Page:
Louisiana Voter Literacy Test, ca. 1964. From the Veterans of the Civil Rights Movement, who add:
(This test is) typical of the tests used before passage of the Voting Rights Act to deny Blacks (and other non-whites) the right to vote. While state law mandated that the test be given to everyone who could not verify that they had at least a 5th-grade education, in real life almost all Blacks were forced to do so even if they had a college degree while whites were often excused from taking it no matter how little education they had.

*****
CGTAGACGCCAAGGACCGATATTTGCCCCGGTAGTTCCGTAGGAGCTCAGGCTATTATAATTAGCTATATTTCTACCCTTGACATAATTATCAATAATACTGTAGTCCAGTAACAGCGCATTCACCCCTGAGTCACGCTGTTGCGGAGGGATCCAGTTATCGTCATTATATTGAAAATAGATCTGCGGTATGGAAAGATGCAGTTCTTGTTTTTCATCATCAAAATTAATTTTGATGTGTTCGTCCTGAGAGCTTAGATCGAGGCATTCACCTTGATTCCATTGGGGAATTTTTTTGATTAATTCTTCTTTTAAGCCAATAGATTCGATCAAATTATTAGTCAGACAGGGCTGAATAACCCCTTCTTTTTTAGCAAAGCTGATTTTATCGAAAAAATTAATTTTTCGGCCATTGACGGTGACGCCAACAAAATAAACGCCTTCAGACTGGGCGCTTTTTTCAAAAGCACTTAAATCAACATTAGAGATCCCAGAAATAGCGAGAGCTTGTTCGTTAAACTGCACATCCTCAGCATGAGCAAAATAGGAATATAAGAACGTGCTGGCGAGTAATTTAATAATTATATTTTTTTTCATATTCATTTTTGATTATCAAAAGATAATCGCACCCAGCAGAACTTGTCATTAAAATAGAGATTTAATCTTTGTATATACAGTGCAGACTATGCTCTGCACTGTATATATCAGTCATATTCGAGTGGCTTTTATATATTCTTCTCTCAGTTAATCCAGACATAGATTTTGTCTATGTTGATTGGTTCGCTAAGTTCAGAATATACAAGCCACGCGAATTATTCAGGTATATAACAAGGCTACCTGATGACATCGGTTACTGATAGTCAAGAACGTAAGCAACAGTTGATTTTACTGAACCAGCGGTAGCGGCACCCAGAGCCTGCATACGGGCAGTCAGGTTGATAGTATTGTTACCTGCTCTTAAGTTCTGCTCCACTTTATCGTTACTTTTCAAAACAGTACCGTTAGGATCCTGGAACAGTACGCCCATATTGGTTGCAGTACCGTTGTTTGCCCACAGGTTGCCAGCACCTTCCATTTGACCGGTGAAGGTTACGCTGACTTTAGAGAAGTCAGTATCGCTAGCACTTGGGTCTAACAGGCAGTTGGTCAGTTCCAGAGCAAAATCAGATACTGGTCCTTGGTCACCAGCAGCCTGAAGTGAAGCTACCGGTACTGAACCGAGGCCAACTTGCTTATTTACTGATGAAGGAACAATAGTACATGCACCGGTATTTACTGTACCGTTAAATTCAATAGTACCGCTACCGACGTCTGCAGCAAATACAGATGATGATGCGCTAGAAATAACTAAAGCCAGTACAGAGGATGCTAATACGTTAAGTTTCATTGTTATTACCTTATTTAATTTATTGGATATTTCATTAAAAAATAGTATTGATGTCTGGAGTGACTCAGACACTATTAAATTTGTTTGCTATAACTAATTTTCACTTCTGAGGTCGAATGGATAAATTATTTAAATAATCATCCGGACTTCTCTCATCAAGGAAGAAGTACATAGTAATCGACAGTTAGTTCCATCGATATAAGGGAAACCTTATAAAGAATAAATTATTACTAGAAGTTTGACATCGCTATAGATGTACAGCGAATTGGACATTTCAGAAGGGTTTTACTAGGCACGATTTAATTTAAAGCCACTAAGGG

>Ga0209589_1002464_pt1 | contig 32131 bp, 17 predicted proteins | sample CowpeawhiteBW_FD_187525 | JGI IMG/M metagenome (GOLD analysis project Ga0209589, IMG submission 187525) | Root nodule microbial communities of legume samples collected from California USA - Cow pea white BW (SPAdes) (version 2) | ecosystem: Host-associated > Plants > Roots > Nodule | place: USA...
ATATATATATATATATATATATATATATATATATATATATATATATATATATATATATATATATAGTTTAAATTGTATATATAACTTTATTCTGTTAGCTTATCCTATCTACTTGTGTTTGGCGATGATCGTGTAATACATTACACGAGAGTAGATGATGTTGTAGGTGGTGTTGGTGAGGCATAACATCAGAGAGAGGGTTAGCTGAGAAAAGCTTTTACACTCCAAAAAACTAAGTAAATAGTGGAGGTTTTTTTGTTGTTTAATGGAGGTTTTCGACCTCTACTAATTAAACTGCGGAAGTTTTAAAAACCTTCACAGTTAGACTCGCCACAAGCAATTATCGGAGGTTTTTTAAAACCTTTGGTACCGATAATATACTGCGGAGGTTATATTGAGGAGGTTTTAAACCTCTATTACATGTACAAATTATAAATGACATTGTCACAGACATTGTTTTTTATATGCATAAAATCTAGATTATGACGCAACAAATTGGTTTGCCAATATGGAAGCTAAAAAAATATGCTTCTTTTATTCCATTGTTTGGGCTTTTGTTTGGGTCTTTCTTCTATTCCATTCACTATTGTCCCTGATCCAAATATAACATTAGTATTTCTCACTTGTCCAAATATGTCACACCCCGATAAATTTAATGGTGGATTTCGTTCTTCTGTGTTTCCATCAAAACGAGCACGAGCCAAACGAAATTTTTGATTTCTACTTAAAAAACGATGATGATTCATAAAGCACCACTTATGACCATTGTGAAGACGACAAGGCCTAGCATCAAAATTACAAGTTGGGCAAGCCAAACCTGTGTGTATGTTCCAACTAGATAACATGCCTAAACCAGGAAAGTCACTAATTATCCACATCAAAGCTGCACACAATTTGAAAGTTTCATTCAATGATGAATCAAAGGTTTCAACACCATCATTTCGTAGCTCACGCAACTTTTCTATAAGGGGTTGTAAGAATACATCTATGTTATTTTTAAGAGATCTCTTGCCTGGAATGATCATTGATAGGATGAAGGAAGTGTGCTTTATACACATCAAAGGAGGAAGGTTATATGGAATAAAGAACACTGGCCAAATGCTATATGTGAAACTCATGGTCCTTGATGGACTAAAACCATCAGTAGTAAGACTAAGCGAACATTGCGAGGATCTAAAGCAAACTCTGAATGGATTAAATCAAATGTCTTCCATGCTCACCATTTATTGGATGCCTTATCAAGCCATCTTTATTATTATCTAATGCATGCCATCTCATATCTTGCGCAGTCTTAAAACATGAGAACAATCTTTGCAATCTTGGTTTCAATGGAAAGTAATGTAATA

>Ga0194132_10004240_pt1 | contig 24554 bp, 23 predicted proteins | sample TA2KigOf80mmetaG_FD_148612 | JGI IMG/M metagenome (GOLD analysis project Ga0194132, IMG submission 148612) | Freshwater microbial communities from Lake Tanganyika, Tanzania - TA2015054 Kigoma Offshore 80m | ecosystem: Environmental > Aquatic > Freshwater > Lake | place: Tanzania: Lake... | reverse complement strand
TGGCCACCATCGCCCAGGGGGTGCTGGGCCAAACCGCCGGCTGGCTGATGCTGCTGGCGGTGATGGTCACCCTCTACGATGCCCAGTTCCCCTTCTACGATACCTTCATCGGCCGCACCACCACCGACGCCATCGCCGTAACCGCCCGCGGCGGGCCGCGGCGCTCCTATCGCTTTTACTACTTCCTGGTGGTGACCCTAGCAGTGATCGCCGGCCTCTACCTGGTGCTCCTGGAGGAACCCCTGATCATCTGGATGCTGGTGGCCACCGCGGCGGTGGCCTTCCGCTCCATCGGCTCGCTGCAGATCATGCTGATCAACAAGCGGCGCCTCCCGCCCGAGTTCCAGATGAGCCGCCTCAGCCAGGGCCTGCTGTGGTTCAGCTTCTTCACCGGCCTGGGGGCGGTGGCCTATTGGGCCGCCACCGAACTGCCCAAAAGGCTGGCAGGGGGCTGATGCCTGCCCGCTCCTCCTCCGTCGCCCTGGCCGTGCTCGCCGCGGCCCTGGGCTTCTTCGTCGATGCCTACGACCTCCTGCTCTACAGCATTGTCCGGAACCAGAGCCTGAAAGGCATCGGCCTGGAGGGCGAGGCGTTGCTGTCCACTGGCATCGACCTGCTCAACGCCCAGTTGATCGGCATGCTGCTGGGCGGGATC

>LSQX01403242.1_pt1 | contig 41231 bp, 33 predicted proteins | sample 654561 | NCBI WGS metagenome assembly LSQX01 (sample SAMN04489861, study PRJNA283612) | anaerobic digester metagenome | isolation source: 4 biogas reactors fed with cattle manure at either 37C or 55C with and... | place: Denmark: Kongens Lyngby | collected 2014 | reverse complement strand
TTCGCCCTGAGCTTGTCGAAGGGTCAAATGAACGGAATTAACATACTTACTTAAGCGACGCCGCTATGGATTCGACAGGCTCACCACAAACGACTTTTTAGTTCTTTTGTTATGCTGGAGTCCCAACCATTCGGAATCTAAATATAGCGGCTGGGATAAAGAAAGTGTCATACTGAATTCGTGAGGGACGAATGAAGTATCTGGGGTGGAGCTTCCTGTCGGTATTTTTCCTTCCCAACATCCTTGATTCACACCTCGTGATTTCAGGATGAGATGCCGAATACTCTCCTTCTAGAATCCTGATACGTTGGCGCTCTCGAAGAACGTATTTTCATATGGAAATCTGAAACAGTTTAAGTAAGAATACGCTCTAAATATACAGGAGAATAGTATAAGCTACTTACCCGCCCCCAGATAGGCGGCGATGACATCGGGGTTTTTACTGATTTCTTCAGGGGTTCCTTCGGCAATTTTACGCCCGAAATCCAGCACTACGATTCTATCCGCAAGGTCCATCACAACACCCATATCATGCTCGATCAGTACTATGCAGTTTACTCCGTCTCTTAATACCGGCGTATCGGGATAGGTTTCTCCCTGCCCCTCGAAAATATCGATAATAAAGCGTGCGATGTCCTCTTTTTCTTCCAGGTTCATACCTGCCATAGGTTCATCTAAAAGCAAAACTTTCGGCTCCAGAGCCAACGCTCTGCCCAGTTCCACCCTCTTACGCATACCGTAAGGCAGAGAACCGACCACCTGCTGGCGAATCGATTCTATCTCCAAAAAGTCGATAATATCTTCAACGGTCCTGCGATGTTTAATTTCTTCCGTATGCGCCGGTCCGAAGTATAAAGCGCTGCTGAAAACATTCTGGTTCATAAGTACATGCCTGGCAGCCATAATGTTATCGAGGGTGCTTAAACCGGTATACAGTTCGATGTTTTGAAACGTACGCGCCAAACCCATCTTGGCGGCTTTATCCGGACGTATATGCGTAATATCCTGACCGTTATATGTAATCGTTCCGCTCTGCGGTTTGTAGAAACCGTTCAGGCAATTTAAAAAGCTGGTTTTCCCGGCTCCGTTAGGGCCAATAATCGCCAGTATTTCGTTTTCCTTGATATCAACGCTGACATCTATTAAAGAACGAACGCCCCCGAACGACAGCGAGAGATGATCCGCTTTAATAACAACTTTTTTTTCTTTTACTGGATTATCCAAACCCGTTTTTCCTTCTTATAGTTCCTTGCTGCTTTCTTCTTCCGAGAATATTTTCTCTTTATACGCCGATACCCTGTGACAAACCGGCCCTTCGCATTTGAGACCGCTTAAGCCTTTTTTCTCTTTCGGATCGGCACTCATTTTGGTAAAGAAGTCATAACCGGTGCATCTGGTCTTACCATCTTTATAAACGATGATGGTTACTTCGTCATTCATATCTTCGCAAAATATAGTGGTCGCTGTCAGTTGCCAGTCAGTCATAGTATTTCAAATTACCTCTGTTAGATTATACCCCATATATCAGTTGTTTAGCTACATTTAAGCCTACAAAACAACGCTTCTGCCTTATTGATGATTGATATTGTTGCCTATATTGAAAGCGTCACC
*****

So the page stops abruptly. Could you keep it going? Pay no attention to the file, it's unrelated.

Determination of who “passed” and who “failed” was entirely up to the whim of the Registrar of Voters — all of whom were white. In actuality, whites almost always “passed” no matter how many questions they missed, and Blacks were almost always “failed” in the selective judgement of the Registrar. On the 1963 test, for example, the Registrar was free to choose which portion of the Constitution to dictate — simple or complex — and was then the sole judge of the applicants written response (and in some cases their oral interpretation). The “citizenship test” component then asked often obscure questions about government and law and few people — Black or white — could correctly answer them all. If you were Black and missed one question you “failed,” if you were white and couldn’t even read the questions you “passed.”
Click to enlarge and good luck.